Economy & Politics

Europe can hope for Joe Biden

It doesn’t look bad for Democrat Joe Biden’s presidential candidateimago images / ZUMA Wire

I usually don’t make predictions. But now and then it is useful to just imagine better news. If we look beyond summer, two events appear on the horizon with the potential to change the course of events. Scientists tell us that a vaccine and / or therapy against Covid-19 could show a way out of the pandemic. As for the second option, my friends, who, like myself, deal with foreign policy, have taken a vow of silence. So let’s say it very quietly: The US could elect a new president.

Much of the world is working its way out of the coronavirus lockdowns, but the recovery will remain patchy and hesitant unless we have a greater certainty that Covid-19 can be permanently defeated. There is currently a risk that our return to a comparatively normal life in the fall could usher in a second wave of infections. To some extent, epidemiologists consider this inevitable. The question remains how big this second wave will be. As long as this uncertainty persists, the economy will remain cautious with large investments that require a strong upswing.

Trust is crucial for a sustainable upswing. A vaccine – or the reliable prospect of it, let’s say in a year – would significantly mitigate future risks and change the outlook. Therapy that lowers mortality rates could also pave the way. The dark picture that most economists are currently drawing is based on the assumption that the virus will not go away indefinitely. Given the prospect of complete control, the economic recovery would likely be much more pronounced than after the 2008 financial crisis.

As politicians and decision-makers outside the United States willingly speculate about every step towards a vaccine, they are strikingly silent about what would have become the geopolitical event of 2020 without the pandemic. In addition to a handful of autocrats, US friends and allies are largely behind Democratic candidate Joe Biden. In Europe, decision-makers are muttering that a new victory for Donald Trump would be a disaster for the democratic community of nations, the community that we commonly call the West. But most of them were badly off in 2016. Now to predict that US voters will chase Trump out of office is simply to challenge fate.

Biden values ​​his allies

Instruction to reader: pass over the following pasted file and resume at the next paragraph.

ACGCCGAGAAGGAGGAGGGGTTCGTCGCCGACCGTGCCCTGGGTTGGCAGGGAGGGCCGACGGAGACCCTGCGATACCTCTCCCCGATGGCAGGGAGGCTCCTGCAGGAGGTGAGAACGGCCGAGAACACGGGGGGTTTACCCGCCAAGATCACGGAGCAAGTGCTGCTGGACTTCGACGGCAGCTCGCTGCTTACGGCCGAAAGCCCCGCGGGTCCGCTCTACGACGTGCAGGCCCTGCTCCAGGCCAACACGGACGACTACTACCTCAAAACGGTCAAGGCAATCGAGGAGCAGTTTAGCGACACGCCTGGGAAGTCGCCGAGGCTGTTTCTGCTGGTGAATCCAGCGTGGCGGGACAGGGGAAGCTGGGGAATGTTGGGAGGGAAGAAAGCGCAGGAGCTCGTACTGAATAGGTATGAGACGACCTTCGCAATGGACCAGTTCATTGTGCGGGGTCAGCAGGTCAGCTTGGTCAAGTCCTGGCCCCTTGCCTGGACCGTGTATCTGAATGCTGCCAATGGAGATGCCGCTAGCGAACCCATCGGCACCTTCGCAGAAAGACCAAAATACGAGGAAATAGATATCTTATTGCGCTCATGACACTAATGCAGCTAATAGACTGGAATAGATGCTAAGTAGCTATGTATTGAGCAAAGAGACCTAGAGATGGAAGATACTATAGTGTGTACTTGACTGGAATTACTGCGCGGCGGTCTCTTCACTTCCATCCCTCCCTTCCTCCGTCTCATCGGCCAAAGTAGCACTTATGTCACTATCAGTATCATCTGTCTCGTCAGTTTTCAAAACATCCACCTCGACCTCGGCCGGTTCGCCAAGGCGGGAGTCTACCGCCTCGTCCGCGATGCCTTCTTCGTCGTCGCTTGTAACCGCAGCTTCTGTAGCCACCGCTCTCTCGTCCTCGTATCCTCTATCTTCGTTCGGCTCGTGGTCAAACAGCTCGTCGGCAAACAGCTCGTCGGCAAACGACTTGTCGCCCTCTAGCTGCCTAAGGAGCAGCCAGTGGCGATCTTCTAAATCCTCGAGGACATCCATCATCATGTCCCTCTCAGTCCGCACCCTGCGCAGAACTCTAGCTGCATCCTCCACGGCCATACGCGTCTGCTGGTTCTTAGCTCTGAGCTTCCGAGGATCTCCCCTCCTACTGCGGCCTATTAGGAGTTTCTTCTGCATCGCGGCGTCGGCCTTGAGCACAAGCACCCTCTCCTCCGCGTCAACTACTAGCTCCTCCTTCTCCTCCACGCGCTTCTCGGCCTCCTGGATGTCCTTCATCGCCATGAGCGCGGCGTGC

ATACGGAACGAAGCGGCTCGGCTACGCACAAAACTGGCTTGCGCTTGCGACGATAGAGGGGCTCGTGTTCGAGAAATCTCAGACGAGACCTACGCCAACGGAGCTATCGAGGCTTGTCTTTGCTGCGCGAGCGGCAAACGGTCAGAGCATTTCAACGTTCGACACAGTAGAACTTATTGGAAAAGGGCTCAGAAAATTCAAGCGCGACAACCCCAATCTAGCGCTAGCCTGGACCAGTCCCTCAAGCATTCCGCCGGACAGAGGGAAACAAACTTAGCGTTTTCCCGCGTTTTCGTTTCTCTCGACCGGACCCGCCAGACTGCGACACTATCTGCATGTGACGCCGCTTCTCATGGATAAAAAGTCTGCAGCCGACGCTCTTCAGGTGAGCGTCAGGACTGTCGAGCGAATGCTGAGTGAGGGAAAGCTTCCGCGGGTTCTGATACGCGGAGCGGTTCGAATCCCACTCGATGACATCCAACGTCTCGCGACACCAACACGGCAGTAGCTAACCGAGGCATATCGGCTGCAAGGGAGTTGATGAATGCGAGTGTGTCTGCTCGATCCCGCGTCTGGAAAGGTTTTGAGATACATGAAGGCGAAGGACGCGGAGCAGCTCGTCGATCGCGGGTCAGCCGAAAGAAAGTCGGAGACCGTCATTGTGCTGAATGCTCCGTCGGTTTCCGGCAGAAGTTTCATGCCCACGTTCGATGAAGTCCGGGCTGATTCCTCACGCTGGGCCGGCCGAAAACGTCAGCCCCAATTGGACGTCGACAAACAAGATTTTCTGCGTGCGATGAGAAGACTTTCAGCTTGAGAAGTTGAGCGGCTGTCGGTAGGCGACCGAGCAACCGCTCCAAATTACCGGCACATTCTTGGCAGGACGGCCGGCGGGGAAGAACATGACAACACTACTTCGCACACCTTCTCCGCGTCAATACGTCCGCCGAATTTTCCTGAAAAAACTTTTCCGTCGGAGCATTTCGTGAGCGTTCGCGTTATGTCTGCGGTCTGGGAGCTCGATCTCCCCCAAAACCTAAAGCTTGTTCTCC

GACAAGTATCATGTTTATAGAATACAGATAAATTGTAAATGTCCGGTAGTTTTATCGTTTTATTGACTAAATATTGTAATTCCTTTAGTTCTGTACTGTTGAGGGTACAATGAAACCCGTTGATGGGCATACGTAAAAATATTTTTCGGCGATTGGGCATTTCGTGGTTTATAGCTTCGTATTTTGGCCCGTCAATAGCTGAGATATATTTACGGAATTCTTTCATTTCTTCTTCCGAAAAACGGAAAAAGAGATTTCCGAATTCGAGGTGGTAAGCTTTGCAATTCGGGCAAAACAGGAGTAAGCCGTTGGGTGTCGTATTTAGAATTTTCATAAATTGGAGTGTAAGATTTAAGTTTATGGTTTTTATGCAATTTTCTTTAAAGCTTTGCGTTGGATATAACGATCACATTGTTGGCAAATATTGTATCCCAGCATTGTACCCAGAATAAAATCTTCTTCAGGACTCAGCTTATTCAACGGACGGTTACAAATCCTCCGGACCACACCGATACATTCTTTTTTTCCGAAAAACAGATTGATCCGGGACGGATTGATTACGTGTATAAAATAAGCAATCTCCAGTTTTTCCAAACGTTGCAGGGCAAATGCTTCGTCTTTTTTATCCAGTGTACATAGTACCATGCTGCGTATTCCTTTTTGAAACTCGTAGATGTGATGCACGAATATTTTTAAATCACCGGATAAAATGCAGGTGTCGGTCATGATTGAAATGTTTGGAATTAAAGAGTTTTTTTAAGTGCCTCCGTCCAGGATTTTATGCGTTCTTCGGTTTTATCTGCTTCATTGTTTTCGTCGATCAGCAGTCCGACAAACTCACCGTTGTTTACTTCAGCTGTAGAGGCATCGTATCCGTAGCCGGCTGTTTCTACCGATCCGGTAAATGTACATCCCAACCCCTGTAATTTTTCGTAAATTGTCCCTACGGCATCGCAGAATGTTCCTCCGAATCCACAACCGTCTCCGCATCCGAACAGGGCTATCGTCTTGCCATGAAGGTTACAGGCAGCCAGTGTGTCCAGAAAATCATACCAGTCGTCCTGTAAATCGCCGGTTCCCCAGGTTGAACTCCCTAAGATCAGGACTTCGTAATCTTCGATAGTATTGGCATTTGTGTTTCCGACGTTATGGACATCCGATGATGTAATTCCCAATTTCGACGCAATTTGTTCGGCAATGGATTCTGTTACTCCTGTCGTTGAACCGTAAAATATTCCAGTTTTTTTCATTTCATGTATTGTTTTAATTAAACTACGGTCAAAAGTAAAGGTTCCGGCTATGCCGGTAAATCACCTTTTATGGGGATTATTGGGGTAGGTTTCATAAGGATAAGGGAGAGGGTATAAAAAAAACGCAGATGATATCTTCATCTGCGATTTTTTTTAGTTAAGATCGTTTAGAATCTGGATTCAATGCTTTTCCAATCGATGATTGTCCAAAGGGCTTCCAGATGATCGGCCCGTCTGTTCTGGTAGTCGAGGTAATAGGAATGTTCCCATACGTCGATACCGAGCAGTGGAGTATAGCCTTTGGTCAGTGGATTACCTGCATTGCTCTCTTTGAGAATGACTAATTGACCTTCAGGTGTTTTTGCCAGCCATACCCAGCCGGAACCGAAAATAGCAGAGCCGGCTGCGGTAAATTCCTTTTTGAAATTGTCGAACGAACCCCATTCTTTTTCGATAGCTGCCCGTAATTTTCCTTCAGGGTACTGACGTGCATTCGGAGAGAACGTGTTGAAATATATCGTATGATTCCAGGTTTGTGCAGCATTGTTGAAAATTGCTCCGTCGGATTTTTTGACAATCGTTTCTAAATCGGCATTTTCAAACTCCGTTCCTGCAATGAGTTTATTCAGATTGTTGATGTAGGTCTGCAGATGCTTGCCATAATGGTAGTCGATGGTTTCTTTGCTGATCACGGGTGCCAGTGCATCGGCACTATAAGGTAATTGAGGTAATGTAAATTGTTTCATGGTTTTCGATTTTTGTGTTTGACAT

But the polls indicate that Biden has more than one fifty-fifty chance of moving into the White House. Trump has been reduced to his base, the economy will struggle to find robust growth in the months leading up to the election, and Covid-19 could well kill many more in the country. Of course, circumstances can change, but the real chance that Trump will be swept away by an avalanche of angry tweets cannot be ignored lightly.

Biden’s victory alone would certainly not change the world. The intense rivalry between the United States and China, which is strategic and economic in nature, does not disappear through wishful thinking. The Middle East is far from peace. In Russia, Vladimir Putin shows little sign of wanting to give up his revanchism. The burdens of globalization and inequality will continue to fuel populism. The multilateral institutional structure is out of balance at the very moment when it is needed to counter the existential threat of climate change. These are all problems that no US leadership can solve, however benevolent.

But it does not matter. After Trump’s volatility, the mere fact that a US president would appreciate alliances again, that the United States would return to the Paris climate agreement and that it would strengthen the open, liberal order of the West instead of breaking it would be a huge step forward. There is a new opportunity that has so far failed due to Trump’s warlike unilateralism. And when democracy is on the decline around the world, it reflects to a large extent the contempt for the leader of the most powerful democratic nation in the world.

What Europe can do

During this time, America’s friends should do nothing but turn their thumbs. Rather, they should think carefully about how they position themselves as partners when it comes to re-establishing a rules-based international system – an order that China and Russia would most likely reject, but which is essential to preserve democratic values, on which the security and prosperity of the West depend.

Biden is known to be a staunch supporter of NATO. His choice would be the right moment for the European allies to keep their promise for higher contributions. The Democratic Party candidate has also indicated that he wants to save the international nuclear deal with Iran. So what can Europe do to ensure that Tehran is ready to address the understandable concerns of many Americans?

Beyond such regional concerns, governments in Europe, along with allies like Japan, South Korea and Australia, have the task of designing a broad western strategy towards China. It should combine the necessary attention to Beijing with the robust defense of Western interests and values. Trump’s abuses, sanctions and threats have so far given Europeans the pretext to avoid these difficult decisions.

The time when the world had a leading pole – that short time after the end of the Cold War, when it seemed as if the US could shape the world the way it liked – is over forever. But Trump’s presidency has shown us how destructive America’s withdrawal from any international leadership role can be. The offer the allies make to President Biden should be based on partnership. Of course Trump could still win. But in that case all bets are off.

Copyright The Financial Times Limited 2020

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